Judge Garth noted that, unlike CERCLA and other federal statutes conferring exclusive jurisdiction, RCRA does not include the term “exclusive jurisdiction.” Instead, Congress used a nonrestrictive jurisdictional provision that preserved the presumption of concurrent State Court jurisdiction. He added that the term “shall” is not consistently used in the RCRA provision prescribing procedures for filing citizen claims, since RCRA also provides that suits brought against the administrator of the United States Environmental Protection Agency (“EPA”) “may be brought in the district court for the district in which the alleged violation occurred.” 42 U.S.C. § 6972(a) (emphasis added). In Judge Garth’s view, this sort of permissive language is insufficient to overcome the presumption of concurrent jurisdiction. Judge Garth believes the majority opinion’s interpretation of the term “shall” would lead to the nonsensical result of permitting suits against EPA to be filed in State Court, while requiring actions against private parties to be brought in Federal District Court.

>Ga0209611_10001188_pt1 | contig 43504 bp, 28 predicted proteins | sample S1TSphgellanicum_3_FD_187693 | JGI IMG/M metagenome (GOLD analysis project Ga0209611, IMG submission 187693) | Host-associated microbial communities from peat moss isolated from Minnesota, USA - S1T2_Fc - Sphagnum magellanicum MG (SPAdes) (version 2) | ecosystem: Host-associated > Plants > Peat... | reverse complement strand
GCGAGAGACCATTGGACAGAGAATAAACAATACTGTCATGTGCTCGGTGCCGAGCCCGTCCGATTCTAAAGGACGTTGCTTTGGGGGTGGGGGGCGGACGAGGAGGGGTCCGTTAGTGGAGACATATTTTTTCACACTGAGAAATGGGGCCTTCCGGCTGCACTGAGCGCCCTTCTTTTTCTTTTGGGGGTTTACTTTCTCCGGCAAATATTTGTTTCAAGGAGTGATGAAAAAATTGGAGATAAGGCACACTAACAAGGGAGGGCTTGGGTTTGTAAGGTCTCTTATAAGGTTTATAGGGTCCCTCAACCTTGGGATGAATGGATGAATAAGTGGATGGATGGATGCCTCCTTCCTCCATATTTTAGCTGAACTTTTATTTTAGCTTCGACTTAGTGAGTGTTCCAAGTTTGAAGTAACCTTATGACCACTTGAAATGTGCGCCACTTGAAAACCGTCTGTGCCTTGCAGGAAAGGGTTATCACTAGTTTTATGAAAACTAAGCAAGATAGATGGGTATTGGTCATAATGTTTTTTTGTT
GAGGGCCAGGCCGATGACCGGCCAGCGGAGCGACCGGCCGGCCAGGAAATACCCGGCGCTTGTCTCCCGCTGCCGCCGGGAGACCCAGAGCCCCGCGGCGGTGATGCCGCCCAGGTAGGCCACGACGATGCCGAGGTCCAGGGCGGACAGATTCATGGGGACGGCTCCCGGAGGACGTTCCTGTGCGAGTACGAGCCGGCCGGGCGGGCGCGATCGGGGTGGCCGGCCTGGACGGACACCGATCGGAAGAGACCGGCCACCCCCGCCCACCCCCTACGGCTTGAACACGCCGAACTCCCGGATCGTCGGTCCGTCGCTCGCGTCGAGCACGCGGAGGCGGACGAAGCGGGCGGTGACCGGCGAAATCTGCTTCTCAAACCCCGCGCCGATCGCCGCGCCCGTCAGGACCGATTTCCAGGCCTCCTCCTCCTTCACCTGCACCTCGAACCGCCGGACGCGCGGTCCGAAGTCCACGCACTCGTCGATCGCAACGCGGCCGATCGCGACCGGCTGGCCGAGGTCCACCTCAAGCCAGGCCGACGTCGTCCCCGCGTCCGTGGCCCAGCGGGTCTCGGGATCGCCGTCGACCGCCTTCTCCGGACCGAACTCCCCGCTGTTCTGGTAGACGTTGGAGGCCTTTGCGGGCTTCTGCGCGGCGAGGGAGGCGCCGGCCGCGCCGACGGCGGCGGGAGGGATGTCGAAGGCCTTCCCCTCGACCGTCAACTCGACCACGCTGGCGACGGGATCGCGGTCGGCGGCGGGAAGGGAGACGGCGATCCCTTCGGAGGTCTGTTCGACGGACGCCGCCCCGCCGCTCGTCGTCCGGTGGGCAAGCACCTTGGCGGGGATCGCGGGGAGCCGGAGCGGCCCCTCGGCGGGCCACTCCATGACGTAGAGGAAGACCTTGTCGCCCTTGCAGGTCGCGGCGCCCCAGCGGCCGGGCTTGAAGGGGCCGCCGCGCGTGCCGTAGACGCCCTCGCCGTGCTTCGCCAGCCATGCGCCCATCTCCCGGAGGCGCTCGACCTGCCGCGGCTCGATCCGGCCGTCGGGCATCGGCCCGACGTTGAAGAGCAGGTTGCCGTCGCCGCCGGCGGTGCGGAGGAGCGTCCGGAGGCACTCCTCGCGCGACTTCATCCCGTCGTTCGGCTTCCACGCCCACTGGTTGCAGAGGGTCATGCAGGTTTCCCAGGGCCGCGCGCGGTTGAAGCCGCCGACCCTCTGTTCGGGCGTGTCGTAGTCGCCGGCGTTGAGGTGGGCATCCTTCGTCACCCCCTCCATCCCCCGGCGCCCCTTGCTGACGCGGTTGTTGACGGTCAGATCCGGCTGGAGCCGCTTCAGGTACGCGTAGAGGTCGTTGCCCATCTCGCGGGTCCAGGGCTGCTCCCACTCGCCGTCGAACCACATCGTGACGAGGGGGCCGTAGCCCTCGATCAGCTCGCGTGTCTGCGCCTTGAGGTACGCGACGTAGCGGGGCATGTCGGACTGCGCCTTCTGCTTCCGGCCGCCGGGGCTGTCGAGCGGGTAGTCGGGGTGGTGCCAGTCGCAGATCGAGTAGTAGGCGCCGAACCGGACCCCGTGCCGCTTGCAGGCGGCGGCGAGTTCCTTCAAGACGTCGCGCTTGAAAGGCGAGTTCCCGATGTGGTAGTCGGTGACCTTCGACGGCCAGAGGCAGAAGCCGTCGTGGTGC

Finally, Judge Garth reasoned that the majority opinion will “‘result in a significant impingement of the States’ traditional and primary power over land and water use,’ thus disrupting the balance of state and federal regulation over state, county, and local pollution that both Congress and the Supreme Court have recognized and respected.”

Conclusion

While the Third Circuit’s decision in Litgo does not necessarily prevent States from enforcing their own environmental laws in toto, it does foreclose State Courts from exercising any authority over claims under RCRA. Likewise, following Litgo, plaintiffs wishing to assert RCRA claims can no longer forum shop and will be forced to file such claims in the Federal District Court in which the property at issue is located. It remains to be seen whether an appeal will issue to the United States Supreme Court and, if so, whether the Court will see a sufficient need and purpose to resolve the current split in authority within the Courts of Appeals and Federal District Courts to accept the appeal, albeit a split that is very heavily weighted in support of the Third Circuit’s ruling.